Packers: The most interesting thing in all of Week 1 (maybe besides how Jimmy Garoppolo does for the Patriots) will be how Jordy Nelson’s return impacts Green Bay’s offense. That passing game fell apart without Nelson last year.

Jaguars: No team is better at deep play-action on first down than Jacksonville. The Packers—and all other Jags opponents—must be on high alert for this.

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Miami at Seattle

Dolphins: Byron Maxwell returns to Seattle a richer man but less-respected football player. Whether he rebounds from last year’s poor season in Philly will depend largely on how he is used in Miami. Maxwell is at his best pressing on the outside and playing to his help (be it the sideline or inside zone defenders). He becomes more of a tossup when asked to play iso man coverage.

Seahawks: First-round rookie guard Germain Ifedi is out with a high ankle sprain. Not a good start for a zone-blocking O-line that’s facing Ndamukong Suh and was already littered with questions to begin with.

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N.Y. Giants at Dallas

Giants: The Giants will trot out their seventh different Week 1 starting middle linebacker in seven years this Sunday. There’s a price to pay for such fluctuation. Without a trusted middle field signal caller, coordinator Steve Spagnuolo could be more hesitant to shift around his defensive fronts. Tactically, the Giants become much easier to run-block.

Cowboys: One thing that can really help an untested QB like Dak Prescott is having a true No. 1 receiver like Dez Bryant. When a defense dedicates a safety over the top of Bryant, it’s difficult to disguise the coverage on that side of the field. Just by running his routes, Bryant can help simplify at least some of Prescott’s reads.

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Detroit at Indianapolis

Detroit: With Calvin Johnson gone, tight end Eric Ebron needs to elevate his play. In terms of skill set, Ebron—along with maybe running back Theo Riddick—is the only potential mismatch-maker on Detroit’s offense. But based on his first two NFL seasons, the former first-round pick has a long way to go.

Indianapolis: Owner Jim Irsay was unsettled this preseason by what he saw from a Colts O-line that was addressed but not fully upgraded over the offseason. Those linemen can expect to be challenged with stunts and twists from Detroit’s four-man pass rush. Those tactics force blockers to move laterally and communicate.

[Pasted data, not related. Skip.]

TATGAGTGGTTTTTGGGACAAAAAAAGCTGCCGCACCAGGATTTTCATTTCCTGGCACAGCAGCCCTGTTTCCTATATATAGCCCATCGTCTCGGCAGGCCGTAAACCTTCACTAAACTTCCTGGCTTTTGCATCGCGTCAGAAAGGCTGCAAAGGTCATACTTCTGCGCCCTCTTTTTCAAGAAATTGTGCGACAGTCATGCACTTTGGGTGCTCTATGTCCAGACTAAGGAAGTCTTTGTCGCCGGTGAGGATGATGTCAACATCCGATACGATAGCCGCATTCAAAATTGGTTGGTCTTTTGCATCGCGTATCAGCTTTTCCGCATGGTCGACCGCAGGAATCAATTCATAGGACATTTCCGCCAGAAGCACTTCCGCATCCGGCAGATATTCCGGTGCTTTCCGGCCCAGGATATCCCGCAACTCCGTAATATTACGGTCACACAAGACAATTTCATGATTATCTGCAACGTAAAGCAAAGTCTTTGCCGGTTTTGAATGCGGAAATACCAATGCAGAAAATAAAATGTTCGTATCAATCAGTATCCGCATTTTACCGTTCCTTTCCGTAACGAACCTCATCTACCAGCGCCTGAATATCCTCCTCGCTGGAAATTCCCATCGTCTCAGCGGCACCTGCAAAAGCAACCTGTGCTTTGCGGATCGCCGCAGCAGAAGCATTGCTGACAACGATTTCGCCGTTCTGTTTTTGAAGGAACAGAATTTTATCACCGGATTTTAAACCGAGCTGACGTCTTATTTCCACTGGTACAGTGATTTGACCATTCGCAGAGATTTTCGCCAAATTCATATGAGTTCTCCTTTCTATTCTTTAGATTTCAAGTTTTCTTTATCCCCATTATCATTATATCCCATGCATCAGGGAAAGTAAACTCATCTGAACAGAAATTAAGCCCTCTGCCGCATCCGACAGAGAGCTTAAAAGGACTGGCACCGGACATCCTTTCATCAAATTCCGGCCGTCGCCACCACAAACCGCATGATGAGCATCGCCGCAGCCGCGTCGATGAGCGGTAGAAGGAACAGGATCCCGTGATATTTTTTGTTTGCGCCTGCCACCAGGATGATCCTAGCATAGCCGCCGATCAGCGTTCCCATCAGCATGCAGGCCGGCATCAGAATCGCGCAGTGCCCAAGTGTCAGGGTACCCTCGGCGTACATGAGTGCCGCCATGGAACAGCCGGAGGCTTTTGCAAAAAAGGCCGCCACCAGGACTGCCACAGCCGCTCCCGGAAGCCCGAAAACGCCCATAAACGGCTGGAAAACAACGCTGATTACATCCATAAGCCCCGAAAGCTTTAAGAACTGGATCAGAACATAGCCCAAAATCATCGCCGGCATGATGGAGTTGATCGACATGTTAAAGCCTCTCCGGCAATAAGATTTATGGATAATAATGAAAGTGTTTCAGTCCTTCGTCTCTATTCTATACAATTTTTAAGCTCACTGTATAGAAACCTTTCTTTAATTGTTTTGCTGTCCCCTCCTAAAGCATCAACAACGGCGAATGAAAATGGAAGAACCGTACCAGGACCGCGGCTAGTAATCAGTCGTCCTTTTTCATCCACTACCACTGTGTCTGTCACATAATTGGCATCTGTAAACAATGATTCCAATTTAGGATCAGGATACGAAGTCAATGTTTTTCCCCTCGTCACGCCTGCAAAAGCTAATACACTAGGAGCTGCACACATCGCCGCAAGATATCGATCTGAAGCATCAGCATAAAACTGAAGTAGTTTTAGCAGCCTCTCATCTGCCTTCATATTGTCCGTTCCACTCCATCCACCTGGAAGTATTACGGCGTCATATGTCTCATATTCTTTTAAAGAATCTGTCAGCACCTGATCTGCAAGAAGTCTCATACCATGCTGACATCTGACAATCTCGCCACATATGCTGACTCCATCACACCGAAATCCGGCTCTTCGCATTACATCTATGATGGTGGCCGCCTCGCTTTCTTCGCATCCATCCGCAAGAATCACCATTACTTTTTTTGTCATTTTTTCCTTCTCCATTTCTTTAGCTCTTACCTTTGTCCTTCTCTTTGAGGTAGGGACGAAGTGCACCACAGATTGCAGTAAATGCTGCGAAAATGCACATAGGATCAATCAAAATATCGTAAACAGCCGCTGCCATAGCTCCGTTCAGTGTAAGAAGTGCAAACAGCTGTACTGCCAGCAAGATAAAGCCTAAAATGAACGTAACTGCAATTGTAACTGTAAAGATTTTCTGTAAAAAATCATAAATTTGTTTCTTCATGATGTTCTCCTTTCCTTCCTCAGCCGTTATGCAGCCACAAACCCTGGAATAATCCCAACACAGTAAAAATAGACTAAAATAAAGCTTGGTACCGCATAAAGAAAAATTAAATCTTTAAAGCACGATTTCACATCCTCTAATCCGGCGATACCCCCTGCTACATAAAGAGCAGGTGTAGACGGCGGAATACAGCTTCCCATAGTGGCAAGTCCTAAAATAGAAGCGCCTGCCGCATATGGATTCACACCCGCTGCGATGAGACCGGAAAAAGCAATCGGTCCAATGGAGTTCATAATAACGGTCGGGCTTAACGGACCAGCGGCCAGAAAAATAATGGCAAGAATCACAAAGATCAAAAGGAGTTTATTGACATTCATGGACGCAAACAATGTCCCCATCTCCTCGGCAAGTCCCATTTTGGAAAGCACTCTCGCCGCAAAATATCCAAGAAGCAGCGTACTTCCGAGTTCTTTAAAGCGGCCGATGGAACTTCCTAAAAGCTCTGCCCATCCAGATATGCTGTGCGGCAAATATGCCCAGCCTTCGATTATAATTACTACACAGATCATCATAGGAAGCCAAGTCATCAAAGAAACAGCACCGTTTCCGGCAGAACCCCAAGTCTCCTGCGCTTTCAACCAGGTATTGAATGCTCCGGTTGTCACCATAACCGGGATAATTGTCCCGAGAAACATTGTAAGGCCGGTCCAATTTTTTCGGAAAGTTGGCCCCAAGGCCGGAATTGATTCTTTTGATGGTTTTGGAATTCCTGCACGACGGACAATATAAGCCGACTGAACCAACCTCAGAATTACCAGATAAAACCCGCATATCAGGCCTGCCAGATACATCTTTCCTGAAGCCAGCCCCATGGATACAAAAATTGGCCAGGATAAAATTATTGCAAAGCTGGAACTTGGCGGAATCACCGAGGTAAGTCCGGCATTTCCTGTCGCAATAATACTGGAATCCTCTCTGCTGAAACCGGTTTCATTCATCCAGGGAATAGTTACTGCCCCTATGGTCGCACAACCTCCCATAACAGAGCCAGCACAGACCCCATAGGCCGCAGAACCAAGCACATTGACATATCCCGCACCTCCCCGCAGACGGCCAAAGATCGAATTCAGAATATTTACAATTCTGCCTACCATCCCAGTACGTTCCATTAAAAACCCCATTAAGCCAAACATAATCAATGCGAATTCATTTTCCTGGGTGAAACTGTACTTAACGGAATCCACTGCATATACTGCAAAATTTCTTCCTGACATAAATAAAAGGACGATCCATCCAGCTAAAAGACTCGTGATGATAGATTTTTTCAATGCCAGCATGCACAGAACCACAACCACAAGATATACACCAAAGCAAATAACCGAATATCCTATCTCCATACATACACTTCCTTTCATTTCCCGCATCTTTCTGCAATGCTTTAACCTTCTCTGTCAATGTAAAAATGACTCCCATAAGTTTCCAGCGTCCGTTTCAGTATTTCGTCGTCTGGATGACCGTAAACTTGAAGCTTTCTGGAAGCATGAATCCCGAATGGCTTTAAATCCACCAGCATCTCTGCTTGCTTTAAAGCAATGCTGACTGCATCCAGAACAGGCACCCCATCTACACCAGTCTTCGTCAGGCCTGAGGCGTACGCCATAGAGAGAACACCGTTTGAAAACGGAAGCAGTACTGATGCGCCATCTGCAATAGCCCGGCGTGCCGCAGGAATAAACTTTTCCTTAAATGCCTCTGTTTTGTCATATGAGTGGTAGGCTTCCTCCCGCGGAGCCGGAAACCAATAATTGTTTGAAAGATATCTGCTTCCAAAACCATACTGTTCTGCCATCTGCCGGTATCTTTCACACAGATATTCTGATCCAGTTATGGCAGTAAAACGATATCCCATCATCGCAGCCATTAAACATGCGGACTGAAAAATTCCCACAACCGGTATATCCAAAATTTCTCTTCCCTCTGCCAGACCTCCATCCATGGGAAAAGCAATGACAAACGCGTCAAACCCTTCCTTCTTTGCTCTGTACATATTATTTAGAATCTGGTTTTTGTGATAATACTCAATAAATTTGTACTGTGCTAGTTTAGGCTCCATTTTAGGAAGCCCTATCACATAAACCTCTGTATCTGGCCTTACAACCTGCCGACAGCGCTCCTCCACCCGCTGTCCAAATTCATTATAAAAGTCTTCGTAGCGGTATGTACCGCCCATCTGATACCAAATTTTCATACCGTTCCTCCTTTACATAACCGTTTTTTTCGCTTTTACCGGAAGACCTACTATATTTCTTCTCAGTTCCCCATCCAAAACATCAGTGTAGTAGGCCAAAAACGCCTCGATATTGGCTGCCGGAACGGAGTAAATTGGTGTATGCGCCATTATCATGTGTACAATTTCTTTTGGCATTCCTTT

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Green Bay at Arizona

Patriots: Given all of their aggressive inside blitz ploys, you could argue that the last defense you want an inexperienced quarterback to debut against is the Cardinals. Expect the Patriots to lean almost entirely on their quick-strike passing game.

Cardinals: Chandler Jones gets a chance at Patriots payback in his first game as a Cardinal. It will be fascinating to see how coordinator James Bettcher uses him. Jones is not a pure edge-burning rusher, he’s much more of a technician. The Cards shouldn’t expect to just place him in a wide-9 position and watch him rack up the sacks.

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Pittsburgh at Washington

Steelers: When the Steelers keep both safeties split back in the middle of the field, be on high alert for some sort of blitz off the edge. No team blitzes out of two-high coverage more aggressively or frequently.

Washington: The defending NFC East champions return the same offense plus first-round receiver Josh Doctson (who, granted, was hurt for much of August and might need a month or two to get going). Washington also returns essentially the same defense only with a new All-Pro corner in Josh Norman. What’s more, the entire coaching staff remains in place, so all of this team’s practices have centered around perfecting its core principles, not having to learn new ones. Such continuity is rare in pro football.

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Los Angeles at San Francisco

Rams: The thing about Todd Gurley is his change-of-direction is so nuanced and smooth, it’s almost imperceptible. He’s the most natural runner in the NFL.

49ers: Lost in all the talk about Colin Kaepernick is the fact that Blaine Gabbert is actually this team’s quarterback. If Gabbert feels comfortable with his pass protection, he’s a terrific thrower (especially between the numbers). But if he feels the least bit uncomfortable, he unravels. Chip Kelly’s scheme is built on snap decision-making, which in theory, nullifies a pass rush. This is a great opportunity for Gabbert.

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Broncos: The gameplan Thursday night was largely the same from the Super Bowl: man coverage with green-dog blitzes against Carolina’s extra pass protectors. The results wound up being mostly the same. Denver’s pass rush in the fourth quarter decided the game.

Panthers: Denver wasn’t the only team featuring man coverage pressure concepts Thursday night. The Panthers invested in this tactic several key times, as well. Will that become more of their M.O. in 2016?

Question or comment? Email us at talkback@themmqb.com.